Why the ECB Should Take More Risks

Mrs. Merkel and Mr. Schäuble are worried. The ECB is planning to buy the sovereign debt of its member states and Mr. Schäuble doesn't trust his southern European partners. He thinks that Portuguese, Spanish and Italian debt is risky and he knows that Greek debt is.

Bankers are supposed to be boring. And central bankers are supposed to be boring in spades. What would happen if the Fed were to bet the farm, buying shares in an internet start-up that subsequently goes bust? The public purse would be on the hook for the loss. At least, that’s the theory. That theory is wrong.

The central banking business plan is a money-spinner beyond a venture capitalist’s wildest dream. Buy an asset, any asset, and pay for it by issuing little pieces of colored paper. Collect the interest payments and dividends from the assets and use them to pay for your house, your car and a holiday in Spain. If you happen to be the central bank of a sovereign state, pay the interest and dividends to the treasury to help reduce the tax bill of your citizens.

Does it matter which assets you buy? Conventional wisdom says yes. A central bank should buy safe assets, typically promises issued by its own national government that will never fall in value. The Fed buys T-bills on the private market. The Treasury pays the interest and principal to the Fed, and the Fed turns around and pays them straight back to the Treasury. The point of all of this is to keep enough of the little pieces of colored paper passing from one person to another to “oil the wheels of trade”.

What if the Federal Open Market Committee were to put all of the Fed’s assets into the stock market the day before a stock market crash? If the Fed were privately owned, it would be put into receivership. After the crash, it has liabilities of $2,500b. These are the circulating pieces of colored paper. But its asset portfolio has been decimated by the market crash and the market value of those shares has fallen from $2,500b to $1,000b. What a calamity! Surely the taxpayer must rush in and recapitalize the Bank by pumping in another $1,500b. Not so.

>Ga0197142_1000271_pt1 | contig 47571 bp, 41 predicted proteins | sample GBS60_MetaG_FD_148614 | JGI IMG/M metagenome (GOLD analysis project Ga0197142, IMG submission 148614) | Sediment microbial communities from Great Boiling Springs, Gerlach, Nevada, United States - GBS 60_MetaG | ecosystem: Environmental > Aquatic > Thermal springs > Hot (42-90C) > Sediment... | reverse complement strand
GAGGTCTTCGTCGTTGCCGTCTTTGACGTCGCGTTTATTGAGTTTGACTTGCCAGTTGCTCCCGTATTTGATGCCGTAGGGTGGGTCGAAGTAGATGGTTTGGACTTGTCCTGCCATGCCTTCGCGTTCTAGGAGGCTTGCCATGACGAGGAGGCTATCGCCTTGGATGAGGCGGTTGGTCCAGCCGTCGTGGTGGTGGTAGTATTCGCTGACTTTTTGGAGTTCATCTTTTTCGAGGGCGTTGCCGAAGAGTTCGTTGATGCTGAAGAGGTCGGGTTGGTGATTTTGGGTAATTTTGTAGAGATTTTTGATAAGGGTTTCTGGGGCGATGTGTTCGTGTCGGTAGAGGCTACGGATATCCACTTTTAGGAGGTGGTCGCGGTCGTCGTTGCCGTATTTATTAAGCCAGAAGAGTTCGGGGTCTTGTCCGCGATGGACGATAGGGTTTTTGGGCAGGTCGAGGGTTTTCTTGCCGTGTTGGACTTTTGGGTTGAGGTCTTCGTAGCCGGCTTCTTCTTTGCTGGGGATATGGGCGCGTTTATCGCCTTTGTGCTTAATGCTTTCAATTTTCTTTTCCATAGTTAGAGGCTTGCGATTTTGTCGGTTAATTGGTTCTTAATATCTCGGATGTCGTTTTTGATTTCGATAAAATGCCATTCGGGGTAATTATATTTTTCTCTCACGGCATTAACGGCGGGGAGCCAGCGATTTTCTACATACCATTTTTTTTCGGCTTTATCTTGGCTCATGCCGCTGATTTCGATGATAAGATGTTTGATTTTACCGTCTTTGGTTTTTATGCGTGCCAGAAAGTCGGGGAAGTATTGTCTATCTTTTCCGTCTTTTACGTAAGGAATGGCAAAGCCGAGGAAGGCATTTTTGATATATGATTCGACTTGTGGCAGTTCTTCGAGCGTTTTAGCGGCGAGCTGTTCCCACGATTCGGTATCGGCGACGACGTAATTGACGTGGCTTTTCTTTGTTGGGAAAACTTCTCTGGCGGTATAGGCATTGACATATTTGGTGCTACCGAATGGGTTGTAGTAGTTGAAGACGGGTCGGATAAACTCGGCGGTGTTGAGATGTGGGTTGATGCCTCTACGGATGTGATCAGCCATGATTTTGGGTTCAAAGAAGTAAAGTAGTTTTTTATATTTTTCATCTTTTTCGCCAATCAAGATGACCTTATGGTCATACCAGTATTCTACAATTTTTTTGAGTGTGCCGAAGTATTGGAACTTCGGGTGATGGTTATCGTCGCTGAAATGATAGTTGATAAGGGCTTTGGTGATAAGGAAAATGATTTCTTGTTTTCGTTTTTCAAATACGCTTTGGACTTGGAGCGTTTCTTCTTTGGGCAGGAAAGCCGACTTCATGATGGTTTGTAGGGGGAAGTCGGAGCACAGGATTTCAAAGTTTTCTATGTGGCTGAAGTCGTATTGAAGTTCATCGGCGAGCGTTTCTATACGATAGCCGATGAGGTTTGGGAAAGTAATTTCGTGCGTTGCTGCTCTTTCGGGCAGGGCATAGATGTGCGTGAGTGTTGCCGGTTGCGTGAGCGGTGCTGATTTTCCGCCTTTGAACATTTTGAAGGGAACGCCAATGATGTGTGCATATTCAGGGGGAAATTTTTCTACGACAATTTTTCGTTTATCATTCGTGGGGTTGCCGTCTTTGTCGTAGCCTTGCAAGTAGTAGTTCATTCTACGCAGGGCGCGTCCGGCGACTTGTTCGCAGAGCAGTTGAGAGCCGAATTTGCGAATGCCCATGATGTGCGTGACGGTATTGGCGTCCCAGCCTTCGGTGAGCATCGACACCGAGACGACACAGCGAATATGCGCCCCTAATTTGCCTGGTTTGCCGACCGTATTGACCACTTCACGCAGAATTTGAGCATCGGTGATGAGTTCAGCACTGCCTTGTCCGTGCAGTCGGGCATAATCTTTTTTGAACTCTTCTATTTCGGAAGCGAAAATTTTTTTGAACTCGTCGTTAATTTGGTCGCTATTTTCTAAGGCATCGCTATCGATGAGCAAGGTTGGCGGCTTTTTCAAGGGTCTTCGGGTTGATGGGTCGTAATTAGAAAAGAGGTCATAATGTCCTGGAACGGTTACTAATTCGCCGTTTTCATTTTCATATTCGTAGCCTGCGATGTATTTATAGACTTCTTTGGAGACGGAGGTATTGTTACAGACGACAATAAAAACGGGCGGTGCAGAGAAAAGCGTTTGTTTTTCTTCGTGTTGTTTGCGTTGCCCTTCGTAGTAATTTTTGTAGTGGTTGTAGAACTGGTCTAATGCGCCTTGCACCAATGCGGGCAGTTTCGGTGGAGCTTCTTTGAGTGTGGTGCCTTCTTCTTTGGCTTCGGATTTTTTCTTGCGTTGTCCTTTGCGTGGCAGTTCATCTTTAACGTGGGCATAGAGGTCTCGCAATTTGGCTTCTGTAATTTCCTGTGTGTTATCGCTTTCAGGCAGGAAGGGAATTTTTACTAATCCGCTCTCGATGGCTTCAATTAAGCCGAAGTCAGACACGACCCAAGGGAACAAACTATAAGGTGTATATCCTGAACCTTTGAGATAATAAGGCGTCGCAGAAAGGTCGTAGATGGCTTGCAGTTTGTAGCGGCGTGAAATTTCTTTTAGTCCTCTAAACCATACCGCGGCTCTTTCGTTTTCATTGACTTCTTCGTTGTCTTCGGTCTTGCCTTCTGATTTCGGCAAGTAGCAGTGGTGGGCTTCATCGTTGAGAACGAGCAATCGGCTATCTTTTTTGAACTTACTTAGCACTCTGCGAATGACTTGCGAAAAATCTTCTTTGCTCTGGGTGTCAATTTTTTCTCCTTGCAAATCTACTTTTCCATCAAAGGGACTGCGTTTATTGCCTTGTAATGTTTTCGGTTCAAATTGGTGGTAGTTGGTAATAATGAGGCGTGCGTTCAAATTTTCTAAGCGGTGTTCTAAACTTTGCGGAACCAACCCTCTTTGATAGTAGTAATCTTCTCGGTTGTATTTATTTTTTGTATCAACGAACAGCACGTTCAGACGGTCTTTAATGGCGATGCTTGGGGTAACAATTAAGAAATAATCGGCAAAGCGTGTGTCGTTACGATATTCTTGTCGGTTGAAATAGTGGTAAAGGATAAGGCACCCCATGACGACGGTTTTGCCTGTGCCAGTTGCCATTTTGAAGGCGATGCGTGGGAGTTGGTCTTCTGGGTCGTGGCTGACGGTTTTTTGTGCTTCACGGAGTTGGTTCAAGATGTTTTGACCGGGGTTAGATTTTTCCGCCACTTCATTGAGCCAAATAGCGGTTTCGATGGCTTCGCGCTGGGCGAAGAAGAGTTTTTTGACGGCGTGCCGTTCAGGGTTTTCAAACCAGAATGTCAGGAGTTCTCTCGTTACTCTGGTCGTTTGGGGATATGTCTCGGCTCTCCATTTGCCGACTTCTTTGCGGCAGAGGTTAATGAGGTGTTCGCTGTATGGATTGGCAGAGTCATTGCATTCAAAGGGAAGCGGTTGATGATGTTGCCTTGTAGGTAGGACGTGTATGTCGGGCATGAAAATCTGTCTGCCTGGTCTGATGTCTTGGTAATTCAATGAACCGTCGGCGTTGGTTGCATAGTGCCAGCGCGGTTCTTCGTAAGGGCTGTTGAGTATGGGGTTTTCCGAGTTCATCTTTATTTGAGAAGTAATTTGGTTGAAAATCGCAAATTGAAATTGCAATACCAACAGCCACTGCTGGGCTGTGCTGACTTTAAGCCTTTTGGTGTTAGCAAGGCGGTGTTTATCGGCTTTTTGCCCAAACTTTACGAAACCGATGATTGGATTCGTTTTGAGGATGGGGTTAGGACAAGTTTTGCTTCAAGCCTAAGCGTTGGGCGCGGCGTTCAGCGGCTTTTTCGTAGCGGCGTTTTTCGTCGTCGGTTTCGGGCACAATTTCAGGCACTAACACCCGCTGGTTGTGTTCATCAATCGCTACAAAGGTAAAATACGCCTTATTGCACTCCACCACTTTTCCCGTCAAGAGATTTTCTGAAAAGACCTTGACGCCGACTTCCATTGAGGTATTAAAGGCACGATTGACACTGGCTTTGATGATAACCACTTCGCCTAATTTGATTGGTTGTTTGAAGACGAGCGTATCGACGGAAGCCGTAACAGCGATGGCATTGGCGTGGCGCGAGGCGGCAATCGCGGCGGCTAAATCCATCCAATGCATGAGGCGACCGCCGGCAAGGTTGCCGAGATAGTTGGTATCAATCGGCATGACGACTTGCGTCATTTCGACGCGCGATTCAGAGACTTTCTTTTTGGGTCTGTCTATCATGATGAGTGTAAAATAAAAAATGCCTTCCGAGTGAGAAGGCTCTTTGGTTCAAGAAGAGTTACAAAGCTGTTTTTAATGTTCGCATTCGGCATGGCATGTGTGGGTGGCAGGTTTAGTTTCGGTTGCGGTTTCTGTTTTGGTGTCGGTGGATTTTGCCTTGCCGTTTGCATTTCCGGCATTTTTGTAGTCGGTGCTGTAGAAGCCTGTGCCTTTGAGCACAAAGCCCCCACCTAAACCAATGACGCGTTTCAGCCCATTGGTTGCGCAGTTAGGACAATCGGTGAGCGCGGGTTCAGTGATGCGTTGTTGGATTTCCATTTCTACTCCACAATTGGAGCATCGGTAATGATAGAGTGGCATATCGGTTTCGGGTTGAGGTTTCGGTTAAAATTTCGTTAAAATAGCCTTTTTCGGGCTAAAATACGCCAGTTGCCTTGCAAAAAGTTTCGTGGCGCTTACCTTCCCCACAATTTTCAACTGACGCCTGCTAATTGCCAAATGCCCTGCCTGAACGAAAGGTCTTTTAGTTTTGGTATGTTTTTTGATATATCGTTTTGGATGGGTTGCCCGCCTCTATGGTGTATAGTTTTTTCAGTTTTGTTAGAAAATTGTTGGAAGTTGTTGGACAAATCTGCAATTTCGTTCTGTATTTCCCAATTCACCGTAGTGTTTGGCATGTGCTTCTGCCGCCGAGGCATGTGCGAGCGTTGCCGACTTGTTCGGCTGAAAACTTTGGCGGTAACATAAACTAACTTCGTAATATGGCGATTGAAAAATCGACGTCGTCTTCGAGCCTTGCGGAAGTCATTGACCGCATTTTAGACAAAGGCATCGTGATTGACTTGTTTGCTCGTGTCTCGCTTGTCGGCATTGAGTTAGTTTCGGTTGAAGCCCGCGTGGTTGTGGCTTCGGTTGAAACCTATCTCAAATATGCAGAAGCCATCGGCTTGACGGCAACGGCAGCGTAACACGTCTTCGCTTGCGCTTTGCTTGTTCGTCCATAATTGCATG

Central banks, like the rich, "are different from you and me". Their debts are all in the form of those little pieces of colored paper. And the magic of central banking is that you and I will carry on passing those pieces of paper from one to another without ever trying to cash them in for something else. There was a time when the UK government printed the promise to “pay the bearer on demand, the sum of one pound” on its notes; at the time, a pound note was redeemable in gold. That time is long gone. All you will get at the Bank of England now, if you try to redeem your ten pound note, is two fives.

What does all of this have to do with the ECB? Mrs. Merkel and Mr. Schäuble should sleep easily in their beds. The interest payments on ECB assets are returned to national governments in proportion to a formula that weights each country by its relative size. As Paul DeGrauwe pointed out recently in a VoxEU post, as long as the ECB sticks to this formula when it buys sovereign debt, the only people to suffer from an Italian default will be private holders of Italian bonds. The net worth of the ECB may take a temporary hit, but that shouldn't bother European taxpayers, least of all the Germans.

Extraordinary times require extraordinary measures. There was a time when central banks were privately owned. The Swiss National Bank still is. But the Bank of England, the Federal Reserve and the European Central Bank are supra-national institutions that play by different rules. We should not be concerned if sovereign states are permanently in debt. This has been the case with the UK and the US treasuries for as long as the US and the UK have existed as sovereign nations. What is true for a national treasury, is also true for a central bank.